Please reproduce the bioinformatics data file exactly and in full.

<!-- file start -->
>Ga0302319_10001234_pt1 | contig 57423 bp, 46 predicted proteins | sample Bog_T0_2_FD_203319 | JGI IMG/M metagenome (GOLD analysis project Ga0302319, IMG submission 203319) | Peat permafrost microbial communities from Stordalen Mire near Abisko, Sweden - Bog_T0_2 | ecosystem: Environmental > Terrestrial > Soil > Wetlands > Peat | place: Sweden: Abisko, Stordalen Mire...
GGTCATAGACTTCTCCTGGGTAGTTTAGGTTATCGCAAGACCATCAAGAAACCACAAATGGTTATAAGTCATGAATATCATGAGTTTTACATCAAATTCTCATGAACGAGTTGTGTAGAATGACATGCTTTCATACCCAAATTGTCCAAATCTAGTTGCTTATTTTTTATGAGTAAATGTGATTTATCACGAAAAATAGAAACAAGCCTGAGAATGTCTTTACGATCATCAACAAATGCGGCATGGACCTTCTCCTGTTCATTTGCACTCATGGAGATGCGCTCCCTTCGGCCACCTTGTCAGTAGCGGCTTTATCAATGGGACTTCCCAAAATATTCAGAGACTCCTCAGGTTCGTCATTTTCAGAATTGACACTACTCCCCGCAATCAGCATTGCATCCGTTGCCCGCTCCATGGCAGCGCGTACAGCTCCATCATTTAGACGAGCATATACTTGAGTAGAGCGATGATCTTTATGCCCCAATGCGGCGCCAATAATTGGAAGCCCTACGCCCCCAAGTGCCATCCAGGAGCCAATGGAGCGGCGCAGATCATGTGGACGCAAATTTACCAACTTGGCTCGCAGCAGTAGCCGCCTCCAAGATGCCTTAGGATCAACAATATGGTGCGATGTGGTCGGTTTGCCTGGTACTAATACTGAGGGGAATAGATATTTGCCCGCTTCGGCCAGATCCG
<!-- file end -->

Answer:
>Ga0302319_10001234_pt1 | contig 57423 bp, 46 predicted proteins | sample Bog_T0_2_FD_203319 | JGI IMG/M metagenome (GOLD analysis project Ga0302319, IMG submission 203319) | Peat permafrost microbial communities from Stordalen Mire near Abisko, Sweden - Bog_T0_2 | ecosystem: Environmental > Terrestrial > Soil > Wetlands > Peat | place: Sweden: Abisko, Stordalen Mire...
GGTCATAGACTTCTCCTGGGTAGTTTAGGTTATCGCAAGACCATCAAGAAACCACAAATGGTTATAAGTCATGAATATCATGAGTTTTACATCAAATTCTCATGAACGAGTTGTGTAGAATGACATGCTTTCATACCCAAATTGTCCAAATCTAGTTGCTTATTTTTTATGAGTAAATGTGATTTATCACGAAAAATAGAAACAAGCCTGAGAATGTCTTTACGATCATCAACAAATGCGGCATGGACCTTCTCCTGTTCATTTGCACTCATGGAGATGCGCTCCCTTCGGCCACCTTGTCAGTAGCGGCTTTATCAATGGGACTTCCCAAAATATTCAGAGACTCCTCAGGTTCGTCATTTTCAGAATTGACACTACTCCCCGCAATCAGCATTGCATCCGTTGCCCGCTCCATGGCAGCGCGTACAGCTCCATCATTTAGACGAGCATATACTTGAGTAGAGCGATGATCTTTATGCCCCAATGCGGCGCCAATAATTGGAAGCCCTACGCCCCCAAGTGCCATCCAGGAGCCAATGGAGCGGCGCAGATCATGTGGACGCAAATTTACCAACTTGGCTCGCAGCAGTAGCCGCCTCCAAGATGCCTTAGGATCAACAATATGGTGCGATGTGGTCGGTTTGCCTGGTACTAATACTGAGGGGAATAGATATTTGCCCGCTTCGGCCAGATCCG